Neil Patrick Harris on Magic and Acting, Therapy and Parenting

Harris also explained how his love of magic influences his acting risks.

— -- Neil Patrick Harris has played dozens of roles throughout his decades-long career, but the one that might be most important to him is as a father.

Harris, who is raising twin 6-year-olds with husband David Burtka, told Peter Travers on ABC News’ "Popcorn With Peter Travers" that he’s in therapy twice weekly to work on himself and on being a good parent.

"It’s not like I have this big gaping hole I need to work on," Harris, 43, told Travers. "It’s just as a parent, I want to be better than my parents were at raising me, and they did a great job."

"You want to work on your 'isms,'" he said. "In this business, there’s a lot of people who tell you how good and positive it is, even when it’s not. I think it’s important to work on yourself, whether it be through podcasts or through therapy or through conversation."

Harris became a household name for his roles as Doogie Howser in "Doogie Howser, M.D." and as Barney Stinson in "How I Met Your Mother."

He now stars as Count Olaf in Netflix's "A Series of Unfortunate Events," which is based on the Lemony Snicket novels by Daniel Handler.

"I’m really proud of this. It’s like nothing I’ve ever done," Harris said. "[Netflix] lets us film the entire season without meddling, without the network involvement, the advertising involvement. [It’s] really refreshing, legitimately refreshing."

Harris said his son and daughter loved watching him in the series.

"They have watched all of them, actually," Harris said. "We finished them this weekend."

The series required Harris to wear prosthetics, take on different accents and even play a woman.

But it’s not the first role that challenged him physically and as an actor. Aside from portraying Count Olaf and his many disguised characters, Harris also underwent a physical transformation when he starred as the titular character in the Broadway musical, "Hedwig and the Angry Inch." The role won him his first Tony award for Best Lead Actor in a Musical.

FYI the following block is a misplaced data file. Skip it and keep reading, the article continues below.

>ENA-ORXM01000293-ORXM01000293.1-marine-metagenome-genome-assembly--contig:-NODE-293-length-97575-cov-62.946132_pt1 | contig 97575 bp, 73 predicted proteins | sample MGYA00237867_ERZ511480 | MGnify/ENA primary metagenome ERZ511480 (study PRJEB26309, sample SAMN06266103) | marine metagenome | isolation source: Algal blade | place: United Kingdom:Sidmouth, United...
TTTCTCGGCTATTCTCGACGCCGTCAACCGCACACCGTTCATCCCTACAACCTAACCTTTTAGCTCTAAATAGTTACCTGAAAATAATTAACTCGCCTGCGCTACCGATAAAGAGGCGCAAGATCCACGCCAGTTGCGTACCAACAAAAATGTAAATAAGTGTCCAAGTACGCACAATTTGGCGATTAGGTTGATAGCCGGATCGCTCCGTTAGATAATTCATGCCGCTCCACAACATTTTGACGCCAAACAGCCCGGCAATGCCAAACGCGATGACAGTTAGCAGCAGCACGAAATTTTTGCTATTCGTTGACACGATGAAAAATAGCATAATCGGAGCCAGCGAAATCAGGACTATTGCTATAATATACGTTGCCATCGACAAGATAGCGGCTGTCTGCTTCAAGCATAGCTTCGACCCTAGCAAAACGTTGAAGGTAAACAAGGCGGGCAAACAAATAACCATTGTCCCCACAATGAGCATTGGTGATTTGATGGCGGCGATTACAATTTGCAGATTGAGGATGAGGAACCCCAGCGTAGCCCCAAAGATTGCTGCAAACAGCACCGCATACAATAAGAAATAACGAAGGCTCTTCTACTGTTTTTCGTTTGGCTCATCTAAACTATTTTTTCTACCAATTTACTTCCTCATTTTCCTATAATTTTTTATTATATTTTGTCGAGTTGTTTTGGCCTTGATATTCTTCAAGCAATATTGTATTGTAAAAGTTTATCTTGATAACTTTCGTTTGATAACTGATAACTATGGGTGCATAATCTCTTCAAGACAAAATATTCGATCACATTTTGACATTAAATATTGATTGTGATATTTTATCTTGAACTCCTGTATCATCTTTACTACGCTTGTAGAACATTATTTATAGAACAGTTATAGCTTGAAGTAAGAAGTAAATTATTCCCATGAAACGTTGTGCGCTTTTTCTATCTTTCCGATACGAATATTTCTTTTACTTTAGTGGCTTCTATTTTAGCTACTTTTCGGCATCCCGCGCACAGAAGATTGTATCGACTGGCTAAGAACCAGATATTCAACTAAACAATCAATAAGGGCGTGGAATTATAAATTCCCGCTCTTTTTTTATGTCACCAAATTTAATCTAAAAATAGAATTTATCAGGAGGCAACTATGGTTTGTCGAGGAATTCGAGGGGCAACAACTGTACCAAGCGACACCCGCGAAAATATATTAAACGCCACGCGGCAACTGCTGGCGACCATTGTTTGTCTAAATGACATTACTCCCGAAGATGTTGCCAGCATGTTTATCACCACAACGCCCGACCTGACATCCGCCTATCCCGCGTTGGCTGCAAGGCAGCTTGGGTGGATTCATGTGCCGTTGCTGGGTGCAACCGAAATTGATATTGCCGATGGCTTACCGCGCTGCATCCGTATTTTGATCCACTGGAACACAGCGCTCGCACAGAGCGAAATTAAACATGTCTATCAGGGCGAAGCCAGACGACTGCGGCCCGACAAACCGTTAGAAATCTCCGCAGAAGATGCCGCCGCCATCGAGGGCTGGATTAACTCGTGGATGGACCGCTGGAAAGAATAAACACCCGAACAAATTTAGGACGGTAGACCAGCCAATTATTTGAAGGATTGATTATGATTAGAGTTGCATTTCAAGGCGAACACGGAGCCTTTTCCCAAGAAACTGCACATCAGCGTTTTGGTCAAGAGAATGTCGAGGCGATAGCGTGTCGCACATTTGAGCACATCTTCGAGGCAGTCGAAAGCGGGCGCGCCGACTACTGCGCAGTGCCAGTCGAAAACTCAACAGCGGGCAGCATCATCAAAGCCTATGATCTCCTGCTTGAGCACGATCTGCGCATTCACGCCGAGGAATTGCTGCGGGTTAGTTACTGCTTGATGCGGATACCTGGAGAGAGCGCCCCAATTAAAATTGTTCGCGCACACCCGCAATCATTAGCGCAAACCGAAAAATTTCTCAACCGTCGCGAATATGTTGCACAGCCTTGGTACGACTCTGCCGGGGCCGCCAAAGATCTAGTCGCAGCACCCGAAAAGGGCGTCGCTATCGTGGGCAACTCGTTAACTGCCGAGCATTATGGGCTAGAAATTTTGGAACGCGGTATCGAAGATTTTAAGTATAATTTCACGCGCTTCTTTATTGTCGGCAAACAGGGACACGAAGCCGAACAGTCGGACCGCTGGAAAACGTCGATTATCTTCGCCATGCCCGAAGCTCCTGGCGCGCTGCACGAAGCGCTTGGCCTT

"I’m a magician and I love juggling and I walk on tightropes and swinging on trapezes and stuff, so I like sort of the dangerous circus arts," Harris said. "So maybe I enjoy challenging myself physically."

Harris discovered his fascination with magic while growing up in a small town in New Mexico. He said his parents would occasionally take him on the three-hour drive to the nearest city, Albuquerque, where his grandparents lived.

"I’d save up my allowance and I’d go to the mall to the magic store called Fool’s Paradise –- great title -– and buy whatever I could: little packet tricks, and you don’t know the secret until you buy it," he recalled. "And then on the drive home I would get to sit there and learn how it was done and I’d get the inside information. And I think I’m a whore for inside information."

It’s this love for the behind-the-scenes secrets he says might inspire his acting style and penchant for taking physical risks.

"I think I’m more of a technical actor than sort of a method-ish actor, so I really enjoy knowing where the camera is, knowing where it fits," Harris said. "And I’ve always thought,'‘Why would I let the stuntman come in and do the stunt? ... Why can’t I do the stunt?'"

Harris says he likes to be involved in the shows he hosts, including the 2015 Oscars, which was criticized by some.

Though he was warned by others that the audience would be less interested as the show went on, Harris said he looked around the show and noticed that they were still having a great time later in the night.

"Nicole Kidman and Keith Urban ... they stood up and thumbs-upped me, and Oprah saluted me," Harris said. "I’m thinking, 'I think this is going really, really well' ... and we finished it and the feedback was 'Not well,' after all was said and done. So I guess you never know."

Harris said he likes that his career isn’t just the same dramatic roles over and over again.

"I’m incredibly grateful that I have a weird career that allows me to be myself as a host and then I can go do 'Hedwig' on Broadway and then go and do a Netflix series where I’m playing someone that’s not like me," he said. "And in a perfect world, the audience is able to sort of see of those individually. It’s rare for an actor and I appreciate it."